(Source: HUD) — The U.S. Department of Housing and Urban Development (HUD) announced today a settlement agreement with the Housing Authority of Baltimore City (HABC) after a resident complained the housing authority failed to make a reasonable accommodation for a family with a young son with special needs.  HABC will pay $150,000 to the public housing resident as part of the Voluntary Compliance Agreement.

The resident alleged that the housing authority failed to grant her request to be transferred to a larger unit that was closer to family support.  The resident and her young son are persons with disabilities who needed a larger unit near family members who could assist in caring for them.  The Fair Housing Act requires housing providers to make reasonable accommodations in their rules, policies, practices or services when needed to provide persons with disabilities an equal opportunity to use or enjoy a dwelling.  In addition, Section 504 of the Rehabilitation Act of 1973 makes it unlawful for any federally funded housing program to deny program benefits to an individual based on a disability.

“Requests for reasonable accommodations that are needed by persons with disabilities must be taken seriously and receive timely responses,” said Jane C.W. Vincent, HUD’s Regional Administrator of the mid-Atlantic region. “HUD will continue to investigate the causes of delays in granting reasonable accommodation requests and take action when we determine that they were unnecessary.”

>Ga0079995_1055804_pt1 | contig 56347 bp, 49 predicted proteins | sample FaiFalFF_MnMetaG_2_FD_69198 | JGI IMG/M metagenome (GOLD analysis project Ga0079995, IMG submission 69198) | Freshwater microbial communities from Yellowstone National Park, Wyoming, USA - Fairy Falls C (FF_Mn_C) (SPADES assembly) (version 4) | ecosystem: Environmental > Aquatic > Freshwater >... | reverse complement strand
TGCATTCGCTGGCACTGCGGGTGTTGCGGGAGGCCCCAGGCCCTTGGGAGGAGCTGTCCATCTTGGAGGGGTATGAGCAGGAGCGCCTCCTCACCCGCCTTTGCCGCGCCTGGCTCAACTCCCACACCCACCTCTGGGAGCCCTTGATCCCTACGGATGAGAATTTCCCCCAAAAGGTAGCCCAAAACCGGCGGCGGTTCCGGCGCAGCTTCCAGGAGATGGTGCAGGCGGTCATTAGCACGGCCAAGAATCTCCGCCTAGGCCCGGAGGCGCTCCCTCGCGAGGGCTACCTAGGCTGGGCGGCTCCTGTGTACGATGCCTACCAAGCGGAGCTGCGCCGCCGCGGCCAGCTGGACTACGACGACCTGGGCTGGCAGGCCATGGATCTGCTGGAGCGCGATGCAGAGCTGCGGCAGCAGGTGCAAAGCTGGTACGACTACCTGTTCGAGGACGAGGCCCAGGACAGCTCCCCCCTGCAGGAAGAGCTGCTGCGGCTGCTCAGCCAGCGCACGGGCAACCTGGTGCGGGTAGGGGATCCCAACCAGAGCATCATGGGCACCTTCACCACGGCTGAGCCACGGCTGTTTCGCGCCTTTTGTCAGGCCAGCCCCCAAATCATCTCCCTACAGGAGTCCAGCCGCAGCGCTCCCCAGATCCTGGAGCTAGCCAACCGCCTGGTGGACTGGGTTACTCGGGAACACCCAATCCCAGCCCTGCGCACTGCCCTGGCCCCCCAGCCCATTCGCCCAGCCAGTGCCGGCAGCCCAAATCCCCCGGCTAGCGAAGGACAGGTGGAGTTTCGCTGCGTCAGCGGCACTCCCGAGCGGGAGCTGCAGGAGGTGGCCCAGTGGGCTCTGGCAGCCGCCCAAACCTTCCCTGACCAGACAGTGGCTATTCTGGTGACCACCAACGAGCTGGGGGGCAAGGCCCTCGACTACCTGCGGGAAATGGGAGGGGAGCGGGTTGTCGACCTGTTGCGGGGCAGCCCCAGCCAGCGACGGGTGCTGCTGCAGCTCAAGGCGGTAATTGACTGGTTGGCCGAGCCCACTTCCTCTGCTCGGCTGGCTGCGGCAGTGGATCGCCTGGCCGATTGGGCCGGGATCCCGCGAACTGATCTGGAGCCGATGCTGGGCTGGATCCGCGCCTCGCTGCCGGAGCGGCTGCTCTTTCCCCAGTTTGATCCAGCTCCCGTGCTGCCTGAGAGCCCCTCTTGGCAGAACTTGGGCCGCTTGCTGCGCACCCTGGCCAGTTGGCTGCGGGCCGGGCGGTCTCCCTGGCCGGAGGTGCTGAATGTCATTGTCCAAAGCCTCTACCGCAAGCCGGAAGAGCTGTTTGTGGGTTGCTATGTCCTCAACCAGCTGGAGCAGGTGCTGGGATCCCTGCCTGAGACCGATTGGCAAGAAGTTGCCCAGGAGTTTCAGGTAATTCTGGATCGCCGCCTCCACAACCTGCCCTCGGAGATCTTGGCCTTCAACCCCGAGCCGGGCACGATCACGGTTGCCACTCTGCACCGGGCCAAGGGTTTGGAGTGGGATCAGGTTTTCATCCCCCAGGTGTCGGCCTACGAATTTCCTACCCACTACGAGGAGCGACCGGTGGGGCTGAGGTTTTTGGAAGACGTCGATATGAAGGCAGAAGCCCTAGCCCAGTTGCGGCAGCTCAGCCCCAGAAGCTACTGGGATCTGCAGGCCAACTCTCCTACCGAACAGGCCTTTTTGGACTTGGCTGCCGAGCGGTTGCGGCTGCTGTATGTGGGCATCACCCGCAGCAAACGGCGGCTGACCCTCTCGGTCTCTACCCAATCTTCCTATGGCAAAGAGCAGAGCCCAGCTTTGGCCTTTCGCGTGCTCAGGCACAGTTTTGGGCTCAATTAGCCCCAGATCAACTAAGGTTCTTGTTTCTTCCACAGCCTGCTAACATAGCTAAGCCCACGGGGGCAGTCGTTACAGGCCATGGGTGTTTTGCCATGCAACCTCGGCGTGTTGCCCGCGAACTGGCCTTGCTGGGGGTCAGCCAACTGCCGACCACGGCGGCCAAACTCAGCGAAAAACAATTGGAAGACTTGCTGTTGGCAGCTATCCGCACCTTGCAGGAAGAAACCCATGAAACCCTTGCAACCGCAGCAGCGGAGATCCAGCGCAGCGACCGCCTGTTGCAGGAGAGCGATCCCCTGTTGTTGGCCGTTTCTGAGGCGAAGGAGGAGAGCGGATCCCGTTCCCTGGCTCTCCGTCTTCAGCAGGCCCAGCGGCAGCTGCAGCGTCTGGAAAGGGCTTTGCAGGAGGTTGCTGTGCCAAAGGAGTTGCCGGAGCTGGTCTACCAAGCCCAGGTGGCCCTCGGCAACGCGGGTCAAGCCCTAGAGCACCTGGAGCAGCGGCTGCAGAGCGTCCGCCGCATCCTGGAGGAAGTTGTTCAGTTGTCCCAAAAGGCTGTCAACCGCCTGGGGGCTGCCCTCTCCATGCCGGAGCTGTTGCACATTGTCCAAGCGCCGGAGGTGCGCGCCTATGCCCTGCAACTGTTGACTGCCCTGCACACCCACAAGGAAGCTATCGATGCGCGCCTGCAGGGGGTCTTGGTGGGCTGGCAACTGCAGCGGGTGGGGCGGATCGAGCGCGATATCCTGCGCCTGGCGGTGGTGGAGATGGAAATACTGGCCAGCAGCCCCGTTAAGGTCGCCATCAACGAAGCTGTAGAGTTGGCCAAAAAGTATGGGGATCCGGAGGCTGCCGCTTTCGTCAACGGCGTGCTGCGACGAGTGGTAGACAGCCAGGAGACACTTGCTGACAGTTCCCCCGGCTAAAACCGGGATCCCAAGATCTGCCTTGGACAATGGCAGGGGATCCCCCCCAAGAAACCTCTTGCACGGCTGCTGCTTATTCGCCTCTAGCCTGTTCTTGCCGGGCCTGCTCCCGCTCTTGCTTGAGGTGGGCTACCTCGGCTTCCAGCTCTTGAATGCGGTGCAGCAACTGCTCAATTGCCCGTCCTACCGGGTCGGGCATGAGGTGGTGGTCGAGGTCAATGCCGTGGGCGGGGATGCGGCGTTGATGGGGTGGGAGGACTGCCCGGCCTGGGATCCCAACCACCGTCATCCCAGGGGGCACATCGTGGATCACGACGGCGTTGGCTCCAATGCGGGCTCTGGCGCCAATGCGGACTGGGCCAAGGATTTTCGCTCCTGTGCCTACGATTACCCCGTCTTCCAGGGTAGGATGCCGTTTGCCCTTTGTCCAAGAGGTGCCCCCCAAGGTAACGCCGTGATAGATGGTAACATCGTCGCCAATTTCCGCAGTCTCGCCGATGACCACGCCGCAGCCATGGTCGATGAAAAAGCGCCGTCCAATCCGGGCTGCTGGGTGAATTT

According to the HUD complaint, the resident made several requests over a four-year period to be transferred to a four-bedroom unit that was closer to her family support system.  She also provided doctor’s letters indicating that the requested transfer would ameliorate her son’s disability and her multiple disabilities.  Among other things, her son’s doctor recommended a larger unit so that the child, who is susceptible to viral infections due to asthma, would not have to share a bedroom with his siblings.  Additionally, the mother raised concerns about mold and pests and the lack of air and heat controls in the two-bedroom unit they occupied at the time.  Still, the housing authority failed to grant her requests until several months after she filed a complaint with HUD.

Under the terms of the agreement, HABC will pay the mother $150,000 and pay her attorneys $10,000.  To ensure that future reasonable accommodation requests are properly addressed, HABC will also post signage that details its reasonable accommodation policy and procedures, train staff and property managers on how to comply with reasonable accommodation requests, and submit regular reports to HUD on its efforts to promptly respond to reasonable accommodation requests.

Persons who believe they have experienced discrimination may file a complaint by contacting HUD’s Office of Fair Housing and Equal Opportunity at (800) 669-9777 (voice) or (800) 927-9275 (TTY). Housing discrimination complaints may also be filed by going to www.hud.gov/fairhousing, or by downloading HUD’s free housing discrimination mobile application, which can be accessed through Apple devices such as the iPhone, iPad, and iPod Touch.

Source: HUD


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Alex Ferreras
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